Is it OK to be friends with your manager?
Last month, The Predictive Index® SVP of Science, Dr. Greg Barnett, was featured in a Boston Globe article titled “Should you be friends with your boss?” The article posed that very question to several leaders within the Boston area.
Responses were mixed. Some considered friendships key to workplace happiness. Others were more skeptical, citing the dangers of blurring the boundaries between manager and report.
Dr. Barnett shared the following thoughts: “When you’re too close to someone it’s very difficult to have the tough conversations that need to be had. You might be looking out for their feelings when what they need to hear is direct feedback and maybe some tough love.”
Barnett’s comments make sense—especially within the context of PI. Here, everyone wears their behavioral pattern on their sleeve (or, rather, posts it on their desk). While this leads to better interactions and tighter relationships—even between managers and their direct reports—it also encourages greater self-awareness and accountability. This promotes honesty within the organization, allowing for healthy conflict and genuine growth.
Inspired by the Globe’s piece and Dr. Barnett’s contribution, we reached out to other PI employees, longtime and first-time managers alike, to get their opinion on the subject. Here’s what they had to say:
Will Otto, Talent Design Manager
Bosses can be friends, but they don’t have to be—and many great managers will choose being a mentor over being a friend. But the best people managers understand what makes you tick, know what you care about at and outside of work, and push you to be your absolute best self. Like a long-time close friend who’s willing to call you on your BS, your manager’s job is to make you successful. They should be rooting for you when things are hard—and pushing you to never make things too easy. So maybe the best way to think of it is that you should be very friendly and care about one another personally, but not quite be “friends.” It’s a complex relationship!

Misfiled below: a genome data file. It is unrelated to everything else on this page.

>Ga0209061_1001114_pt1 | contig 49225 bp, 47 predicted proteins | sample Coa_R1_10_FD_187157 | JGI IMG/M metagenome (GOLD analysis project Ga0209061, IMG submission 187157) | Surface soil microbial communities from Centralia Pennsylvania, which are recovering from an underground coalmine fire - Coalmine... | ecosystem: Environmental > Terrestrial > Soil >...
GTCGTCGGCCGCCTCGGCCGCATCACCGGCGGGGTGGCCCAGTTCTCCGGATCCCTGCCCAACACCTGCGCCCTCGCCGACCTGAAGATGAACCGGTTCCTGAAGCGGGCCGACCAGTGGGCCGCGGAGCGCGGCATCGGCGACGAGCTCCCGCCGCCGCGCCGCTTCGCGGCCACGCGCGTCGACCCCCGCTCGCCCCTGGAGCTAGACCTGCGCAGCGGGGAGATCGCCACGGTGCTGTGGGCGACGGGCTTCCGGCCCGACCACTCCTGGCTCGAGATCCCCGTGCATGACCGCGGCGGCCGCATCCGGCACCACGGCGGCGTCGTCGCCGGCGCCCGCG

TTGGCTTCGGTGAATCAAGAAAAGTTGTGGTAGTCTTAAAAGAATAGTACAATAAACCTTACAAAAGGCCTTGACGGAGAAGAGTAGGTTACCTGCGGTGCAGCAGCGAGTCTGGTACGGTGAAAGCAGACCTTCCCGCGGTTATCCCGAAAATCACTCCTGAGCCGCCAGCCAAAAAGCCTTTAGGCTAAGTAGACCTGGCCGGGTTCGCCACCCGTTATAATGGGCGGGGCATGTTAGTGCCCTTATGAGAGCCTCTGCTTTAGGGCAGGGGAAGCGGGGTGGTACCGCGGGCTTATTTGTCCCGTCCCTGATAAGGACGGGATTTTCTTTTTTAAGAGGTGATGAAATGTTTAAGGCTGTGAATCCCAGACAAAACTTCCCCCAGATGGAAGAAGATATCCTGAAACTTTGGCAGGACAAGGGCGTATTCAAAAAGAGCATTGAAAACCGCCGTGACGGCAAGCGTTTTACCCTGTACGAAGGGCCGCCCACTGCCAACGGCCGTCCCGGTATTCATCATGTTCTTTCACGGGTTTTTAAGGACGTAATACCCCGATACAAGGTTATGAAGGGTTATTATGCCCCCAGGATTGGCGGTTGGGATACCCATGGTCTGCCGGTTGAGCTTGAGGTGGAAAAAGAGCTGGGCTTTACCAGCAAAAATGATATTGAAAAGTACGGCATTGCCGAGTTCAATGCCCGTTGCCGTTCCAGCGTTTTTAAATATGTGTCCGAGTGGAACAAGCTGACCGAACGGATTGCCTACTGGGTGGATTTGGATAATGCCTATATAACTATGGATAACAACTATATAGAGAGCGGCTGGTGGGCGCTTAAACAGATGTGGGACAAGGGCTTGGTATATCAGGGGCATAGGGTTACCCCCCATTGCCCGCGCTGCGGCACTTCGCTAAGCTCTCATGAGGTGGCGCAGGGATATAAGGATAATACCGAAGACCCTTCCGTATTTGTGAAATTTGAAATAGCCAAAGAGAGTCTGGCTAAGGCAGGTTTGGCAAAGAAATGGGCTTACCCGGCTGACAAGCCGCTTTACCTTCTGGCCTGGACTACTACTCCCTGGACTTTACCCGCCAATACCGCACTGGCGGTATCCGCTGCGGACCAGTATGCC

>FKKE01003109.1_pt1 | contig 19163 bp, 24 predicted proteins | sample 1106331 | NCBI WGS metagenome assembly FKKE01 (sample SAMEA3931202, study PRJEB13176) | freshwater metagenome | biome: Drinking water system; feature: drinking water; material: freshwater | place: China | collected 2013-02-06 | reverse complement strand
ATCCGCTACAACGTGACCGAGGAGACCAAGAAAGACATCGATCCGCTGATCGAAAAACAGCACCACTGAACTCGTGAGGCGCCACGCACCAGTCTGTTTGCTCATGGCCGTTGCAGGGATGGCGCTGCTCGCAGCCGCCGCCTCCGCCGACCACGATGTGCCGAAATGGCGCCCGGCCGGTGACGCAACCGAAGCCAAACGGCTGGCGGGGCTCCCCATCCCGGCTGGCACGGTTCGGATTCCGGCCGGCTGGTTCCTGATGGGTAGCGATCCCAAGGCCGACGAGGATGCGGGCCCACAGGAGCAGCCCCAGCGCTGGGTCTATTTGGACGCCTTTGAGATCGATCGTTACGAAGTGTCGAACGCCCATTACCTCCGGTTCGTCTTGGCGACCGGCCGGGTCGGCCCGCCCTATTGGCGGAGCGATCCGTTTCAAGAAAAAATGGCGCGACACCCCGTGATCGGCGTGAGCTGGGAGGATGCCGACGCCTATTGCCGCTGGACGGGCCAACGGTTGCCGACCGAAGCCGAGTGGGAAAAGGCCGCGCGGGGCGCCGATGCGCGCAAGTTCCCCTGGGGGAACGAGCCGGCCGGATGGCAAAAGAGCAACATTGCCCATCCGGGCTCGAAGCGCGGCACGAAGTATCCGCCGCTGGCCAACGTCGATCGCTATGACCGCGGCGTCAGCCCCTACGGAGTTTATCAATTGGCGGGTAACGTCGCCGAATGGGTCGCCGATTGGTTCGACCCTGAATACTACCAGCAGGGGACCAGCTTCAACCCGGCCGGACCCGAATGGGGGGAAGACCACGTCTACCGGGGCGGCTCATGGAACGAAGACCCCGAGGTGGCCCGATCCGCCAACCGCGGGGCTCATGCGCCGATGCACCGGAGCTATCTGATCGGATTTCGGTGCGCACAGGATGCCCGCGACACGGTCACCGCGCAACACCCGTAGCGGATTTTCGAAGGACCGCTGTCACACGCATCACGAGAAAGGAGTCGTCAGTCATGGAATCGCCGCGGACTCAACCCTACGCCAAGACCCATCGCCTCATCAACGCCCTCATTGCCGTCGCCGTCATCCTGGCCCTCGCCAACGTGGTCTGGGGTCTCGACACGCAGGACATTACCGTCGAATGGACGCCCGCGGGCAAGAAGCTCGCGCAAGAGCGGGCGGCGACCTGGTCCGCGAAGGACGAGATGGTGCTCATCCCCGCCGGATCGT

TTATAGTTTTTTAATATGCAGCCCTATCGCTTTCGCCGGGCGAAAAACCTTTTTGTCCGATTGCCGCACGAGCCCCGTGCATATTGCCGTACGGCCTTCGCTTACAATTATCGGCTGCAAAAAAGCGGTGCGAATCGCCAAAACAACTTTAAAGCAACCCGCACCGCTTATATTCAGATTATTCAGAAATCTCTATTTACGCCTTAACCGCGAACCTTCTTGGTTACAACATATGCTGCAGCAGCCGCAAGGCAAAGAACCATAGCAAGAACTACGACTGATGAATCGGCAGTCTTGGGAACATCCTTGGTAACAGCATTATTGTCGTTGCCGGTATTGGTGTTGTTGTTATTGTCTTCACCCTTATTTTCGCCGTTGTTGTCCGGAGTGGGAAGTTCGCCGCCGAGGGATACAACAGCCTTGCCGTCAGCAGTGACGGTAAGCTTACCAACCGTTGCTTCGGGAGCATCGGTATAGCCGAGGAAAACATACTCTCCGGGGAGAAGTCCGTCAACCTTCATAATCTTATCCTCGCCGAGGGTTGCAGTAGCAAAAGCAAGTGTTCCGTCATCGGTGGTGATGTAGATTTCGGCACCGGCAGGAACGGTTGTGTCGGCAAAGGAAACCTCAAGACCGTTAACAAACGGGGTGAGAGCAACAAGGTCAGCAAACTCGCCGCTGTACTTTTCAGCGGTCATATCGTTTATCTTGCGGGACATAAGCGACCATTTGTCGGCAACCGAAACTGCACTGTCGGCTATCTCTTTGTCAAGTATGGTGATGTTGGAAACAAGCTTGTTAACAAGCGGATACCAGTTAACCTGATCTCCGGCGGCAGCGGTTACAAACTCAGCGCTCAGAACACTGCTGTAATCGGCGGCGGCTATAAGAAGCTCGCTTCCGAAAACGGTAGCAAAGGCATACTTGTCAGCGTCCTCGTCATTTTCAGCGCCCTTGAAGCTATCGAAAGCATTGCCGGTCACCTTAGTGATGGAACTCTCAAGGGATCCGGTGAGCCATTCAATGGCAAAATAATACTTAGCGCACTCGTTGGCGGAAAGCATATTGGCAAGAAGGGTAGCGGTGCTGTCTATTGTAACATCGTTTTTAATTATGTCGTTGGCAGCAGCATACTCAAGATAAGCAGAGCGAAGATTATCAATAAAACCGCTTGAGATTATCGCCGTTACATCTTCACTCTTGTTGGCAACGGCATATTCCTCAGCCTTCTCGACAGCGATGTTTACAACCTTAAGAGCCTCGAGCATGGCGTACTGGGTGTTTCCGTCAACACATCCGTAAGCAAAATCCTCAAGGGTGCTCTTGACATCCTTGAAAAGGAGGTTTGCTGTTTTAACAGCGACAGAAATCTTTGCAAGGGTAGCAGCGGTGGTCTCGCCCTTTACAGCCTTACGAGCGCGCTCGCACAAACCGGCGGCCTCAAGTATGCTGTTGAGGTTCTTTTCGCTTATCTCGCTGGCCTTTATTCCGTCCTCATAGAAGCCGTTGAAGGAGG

Steve Messina, Brand Manager
My personal working style depends somewhat on personal connection with others—including my boss. Luckily, my manager is on the same page, and we keep a more informal and casual relationship. Being as experienced as she is with branding, she knows exactly how to remain casual and friendly while still maintaining strong leadership aura and reputation—it’s an art. We have the ability to switch from friendly conversation to serious business issues immediately; it’s a relationship we’ve built over time.
Mark Reinke, Customer Success Manager
As a manager, I welcomed many of my reports into my home for family dinners. I have been to their wedding parties, watched them add family members, and maintained close relationships—even to this day.
As friendly as we’d been, I always thought of our relationship differently than friendship. Sometimes I got to be a friend, but being an effective manager also comes with the burden of difficult conversations. I always tried to be “friendly” with my reports—but not at the cost of holding them accountable to their responsibilities at work.
Shannon Howard, Content Editor & Producer
I’m definitely in the camp that you can be friends with your manager. When I was a manager, I was friends with my employees (I actually officiated a wedding for one of them last year). We had the most productive team in the organization—and I believe that’s the result of loyalty cultivated through close relationships.
One of the reasons cited for not being friends with your employees is that you won’t give them feedback. Personally, I believe friends tell each other the truth—even when it’s hard. As a direct report, I’m friends with my current manager. I’ve gone to her house for dinner and met her family. But she didn’t hesitate to tell me that—and I quote—one of my projects was “not your best work,” so we talked about what went wrong and how to do better next time. Our friendship allowed me to know that feedback was given out of a place of caring—not trying to sabotage my career or make me feel badly about myself.
Sharon DiOrio, Software Engineer